Child policy experts share their perspectives on the following topics:
Baby Videos and Television
New media forms and seemingly contradictory research findings and news reports have made the topic of media and outcomes for young children both controversial and confusing.
In this Expert Perspectives feature, PPN visitors had the opportunity to ask three leading child policy experts their questions on the topic of videos and television programming for children under two years old.
Child Abuse Prevention
On behalf of the Doris Duke Charitable Foundation's Child Abuse Prevention Program, the Promising Practices Network asked six professionals knowledgeable about child abuse and neglect prevention to answer the following question: If you had $5 million to spend each year for the next five years to prevent child abuse and neglect in the United States, how would you spend it?
The authors represent a variety of backgrounds and perspectives. Each author has written a thoughtful response to the question and taken together, the set of papers offers a broad range of innovative ideas and strategies to make a significant impact on the prevention of child abuse and neglect.
Child Care Quality
Improving child care quality has been a priority for policymakers over the last decade, and child care quality rating systems (QRS) have proliferated across the country. However, several studies released in 2008 find little evidence that the ratings reported by these systems are associated with measures of children's well-being. As such, the evidence raises questions about the reliability of these systems to accurately measure the quality of child care services.
In this Expert Perspectives feature, child policy experts answered questions from PPN visitors about the topic of child care quality and methods used to measure child care quality.
Child Care Quality Policy Forum: Promising Practices Related to Child Care Quality
A panel of leading national experts discussed research evidence related to assessing the quality of child care. This policy forum was designed to help decision makers and funders understand the latest research related to child care quality and the implications for policymakers.
This forum was hosted by the Promising Practices Network (PPN), RAND Corporation, and Grantmakers for Children, Youth and Families (GCYF) in Santa Monica, California and via Webinar on December 9, 2009.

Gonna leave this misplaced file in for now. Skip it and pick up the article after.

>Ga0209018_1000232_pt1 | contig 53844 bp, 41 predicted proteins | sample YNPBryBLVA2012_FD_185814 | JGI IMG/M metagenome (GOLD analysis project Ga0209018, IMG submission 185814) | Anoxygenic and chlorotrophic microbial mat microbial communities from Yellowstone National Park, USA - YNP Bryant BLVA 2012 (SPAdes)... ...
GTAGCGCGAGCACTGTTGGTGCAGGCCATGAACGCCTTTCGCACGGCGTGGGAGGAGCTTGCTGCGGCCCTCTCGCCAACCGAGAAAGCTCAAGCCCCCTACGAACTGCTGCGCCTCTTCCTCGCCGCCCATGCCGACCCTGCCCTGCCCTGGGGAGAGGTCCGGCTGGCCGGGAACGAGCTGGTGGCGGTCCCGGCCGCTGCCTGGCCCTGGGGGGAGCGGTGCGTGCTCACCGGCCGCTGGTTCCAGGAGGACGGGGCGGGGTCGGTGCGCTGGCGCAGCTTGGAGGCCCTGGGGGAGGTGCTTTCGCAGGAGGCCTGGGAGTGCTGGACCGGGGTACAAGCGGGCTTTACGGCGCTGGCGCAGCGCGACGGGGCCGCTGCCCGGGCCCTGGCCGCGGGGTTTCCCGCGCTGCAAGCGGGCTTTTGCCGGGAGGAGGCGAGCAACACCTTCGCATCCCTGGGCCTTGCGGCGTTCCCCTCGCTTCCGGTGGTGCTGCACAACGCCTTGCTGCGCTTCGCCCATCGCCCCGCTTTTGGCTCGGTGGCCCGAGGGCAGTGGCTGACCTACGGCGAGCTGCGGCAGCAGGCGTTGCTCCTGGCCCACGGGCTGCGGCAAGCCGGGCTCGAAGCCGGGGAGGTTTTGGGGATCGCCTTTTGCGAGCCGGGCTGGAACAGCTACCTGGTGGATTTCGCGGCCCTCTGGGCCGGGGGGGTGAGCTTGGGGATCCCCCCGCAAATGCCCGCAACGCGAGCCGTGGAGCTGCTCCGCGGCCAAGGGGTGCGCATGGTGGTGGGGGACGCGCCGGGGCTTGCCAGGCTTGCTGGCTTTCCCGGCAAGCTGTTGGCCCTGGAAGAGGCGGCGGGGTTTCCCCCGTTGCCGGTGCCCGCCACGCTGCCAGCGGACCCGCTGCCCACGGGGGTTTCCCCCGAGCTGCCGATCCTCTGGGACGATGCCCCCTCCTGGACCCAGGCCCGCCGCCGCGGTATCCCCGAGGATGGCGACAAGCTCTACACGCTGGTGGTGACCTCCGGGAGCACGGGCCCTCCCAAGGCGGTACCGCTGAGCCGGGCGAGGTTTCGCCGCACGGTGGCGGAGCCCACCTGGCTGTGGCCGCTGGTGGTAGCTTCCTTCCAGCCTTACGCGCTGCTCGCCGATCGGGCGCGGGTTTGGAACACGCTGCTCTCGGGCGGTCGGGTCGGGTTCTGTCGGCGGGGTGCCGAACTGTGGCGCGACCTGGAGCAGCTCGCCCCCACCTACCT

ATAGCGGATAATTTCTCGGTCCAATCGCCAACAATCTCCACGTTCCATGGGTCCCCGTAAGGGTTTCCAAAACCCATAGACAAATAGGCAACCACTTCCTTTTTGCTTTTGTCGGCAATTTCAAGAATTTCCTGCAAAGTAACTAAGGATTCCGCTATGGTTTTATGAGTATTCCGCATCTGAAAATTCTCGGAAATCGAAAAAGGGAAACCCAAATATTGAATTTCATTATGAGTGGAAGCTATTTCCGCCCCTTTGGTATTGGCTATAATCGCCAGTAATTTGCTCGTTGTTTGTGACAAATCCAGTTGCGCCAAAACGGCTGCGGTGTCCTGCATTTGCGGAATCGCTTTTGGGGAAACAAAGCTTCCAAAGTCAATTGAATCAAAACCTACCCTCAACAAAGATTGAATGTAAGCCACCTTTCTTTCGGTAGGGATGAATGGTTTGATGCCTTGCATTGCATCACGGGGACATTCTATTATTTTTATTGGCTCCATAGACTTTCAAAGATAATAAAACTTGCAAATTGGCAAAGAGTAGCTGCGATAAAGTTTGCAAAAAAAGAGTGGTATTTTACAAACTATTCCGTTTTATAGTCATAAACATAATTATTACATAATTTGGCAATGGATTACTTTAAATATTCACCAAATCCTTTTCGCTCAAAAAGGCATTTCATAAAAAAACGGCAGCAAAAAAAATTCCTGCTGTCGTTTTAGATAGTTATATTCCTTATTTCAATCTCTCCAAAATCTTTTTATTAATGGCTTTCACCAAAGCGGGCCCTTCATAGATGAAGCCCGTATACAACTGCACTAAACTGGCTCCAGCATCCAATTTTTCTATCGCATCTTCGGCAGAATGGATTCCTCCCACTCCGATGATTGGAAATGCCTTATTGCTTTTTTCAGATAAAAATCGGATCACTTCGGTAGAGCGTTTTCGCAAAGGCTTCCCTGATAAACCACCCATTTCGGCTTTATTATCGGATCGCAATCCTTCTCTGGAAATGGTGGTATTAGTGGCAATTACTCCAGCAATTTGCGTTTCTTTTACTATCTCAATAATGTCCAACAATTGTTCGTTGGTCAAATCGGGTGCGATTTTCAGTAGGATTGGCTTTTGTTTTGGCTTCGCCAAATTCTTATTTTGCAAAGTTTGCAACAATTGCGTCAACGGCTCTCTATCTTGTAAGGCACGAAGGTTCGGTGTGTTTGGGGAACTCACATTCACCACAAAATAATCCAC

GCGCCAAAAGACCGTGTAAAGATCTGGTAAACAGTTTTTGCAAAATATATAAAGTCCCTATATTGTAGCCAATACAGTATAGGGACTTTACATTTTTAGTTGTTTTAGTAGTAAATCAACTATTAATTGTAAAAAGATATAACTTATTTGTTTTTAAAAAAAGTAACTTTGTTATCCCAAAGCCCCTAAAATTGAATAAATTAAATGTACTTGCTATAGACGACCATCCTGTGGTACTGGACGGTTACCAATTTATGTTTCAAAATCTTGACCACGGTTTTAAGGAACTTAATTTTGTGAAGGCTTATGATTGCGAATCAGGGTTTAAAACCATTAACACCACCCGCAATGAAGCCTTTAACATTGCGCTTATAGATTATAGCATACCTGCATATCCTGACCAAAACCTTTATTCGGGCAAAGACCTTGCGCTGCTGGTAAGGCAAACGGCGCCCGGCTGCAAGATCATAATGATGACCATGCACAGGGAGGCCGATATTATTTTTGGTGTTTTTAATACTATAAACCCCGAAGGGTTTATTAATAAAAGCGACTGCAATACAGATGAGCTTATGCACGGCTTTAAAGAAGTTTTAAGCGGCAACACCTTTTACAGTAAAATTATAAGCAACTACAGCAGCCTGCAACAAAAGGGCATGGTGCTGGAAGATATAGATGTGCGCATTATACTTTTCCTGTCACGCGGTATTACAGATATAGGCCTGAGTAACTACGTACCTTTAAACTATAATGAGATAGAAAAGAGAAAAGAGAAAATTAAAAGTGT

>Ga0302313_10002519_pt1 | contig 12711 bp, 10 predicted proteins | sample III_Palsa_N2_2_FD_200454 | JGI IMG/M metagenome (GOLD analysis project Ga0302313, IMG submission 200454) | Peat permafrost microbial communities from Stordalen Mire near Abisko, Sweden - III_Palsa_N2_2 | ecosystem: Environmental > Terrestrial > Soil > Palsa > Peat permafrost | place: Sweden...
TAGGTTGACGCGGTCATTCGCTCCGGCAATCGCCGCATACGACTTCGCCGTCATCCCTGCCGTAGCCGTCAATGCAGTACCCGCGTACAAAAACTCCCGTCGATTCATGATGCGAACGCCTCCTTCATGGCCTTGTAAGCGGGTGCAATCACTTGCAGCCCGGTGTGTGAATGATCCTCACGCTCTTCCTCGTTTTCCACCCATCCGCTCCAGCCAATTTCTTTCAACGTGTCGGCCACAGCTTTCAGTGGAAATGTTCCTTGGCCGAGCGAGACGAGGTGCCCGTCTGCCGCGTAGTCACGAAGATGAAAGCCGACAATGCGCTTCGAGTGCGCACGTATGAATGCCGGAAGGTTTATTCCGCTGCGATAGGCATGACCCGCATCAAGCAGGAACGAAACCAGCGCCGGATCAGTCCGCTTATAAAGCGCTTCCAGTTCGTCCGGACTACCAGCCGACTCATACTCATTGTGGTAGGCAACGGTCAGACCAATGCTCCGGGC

The Head Start program is perhaps the most well known early childhood program in the United States. Despite hundreds of research studies conducted on the Head Start program over nearly half a century, controversy remains regarding the effectiveness of Head Start in achieving its multidimensional goal of promoting school readiness by providing educational, health, nutritional, social and other services to enrolled children and families. Recently published first grade follow-up results of the Head Start Impact Study have refueled this debate with the finding that Head Start participants achieve cognitive gains that fade out by the end of the first grade year.
This Expert Perspectives feature offered PPN visitors the opportunity to ask leading child policy experts their questions about the evidence related to Head Start.
Low Birth Weight Prevention
Low birth weight (LBW) infants are those that are born weighing less than 5.5 pounds. Research shows that low birth weight infants face higher rates of infant mortality, developmental challenges, and long-term disabilities. The prevention of low birth weight infants is a serious public health challenge, and recent data suggest that the rate of LBW infants born in the United States has reached its highest level in almost 30 years.
In this Expert Perspectives feature, three leading experts on child and maternal health answered visitors' questions on the topic of preventing low birth weight.
Quality of Health Care Policy Forum: The Quality of Health Care for America's Children
When it comes to getting the right care at the right time, children in the United States fare even worse than adults. A national assessment of quality of care by the RAND Corporation found that, on average, adults receive about 55% of recommended care, while children receive recommended care less than half the time. They are not receiving recommended preventive care and screening services, such as regular weight and measurement checks, nor are they receiving standard care for common conditions such as asthma and diarrhea.
Dr. Elizabeth McGlynn, Associate Director for RAND Health and an internationally recognized expert on assessing and reporting on quality of care, shared research findings and recommendations related to the quality of pediatric health care in the United States. This policy luncheon was hosted by the Promising Practices Network and the RAND Corporation in Santa Monica, California on December 4, 2007.
SCHIP Policy Forum: Effective State Children's Health Insurance Program (SCHIP) Policy
The State Children's Health Insurance Program, or SCHIP, provides health insurance coverage for millions of low-income children not covered by Medicaid through a federal and state partnership. As SCHIP celebrated its 10th anniversary, it was up for federal reauthorization as well as being subject to legislative changes in numerous states.
This policy forum brought together leading experts from around the nation to share lessons from SCHIP's first 10 years in the areas of research, policy, and implementation. This forum was hosted by the Promising Practices Network and Kansas Action for Children in Kansas City, Missouri on June 5, 2007.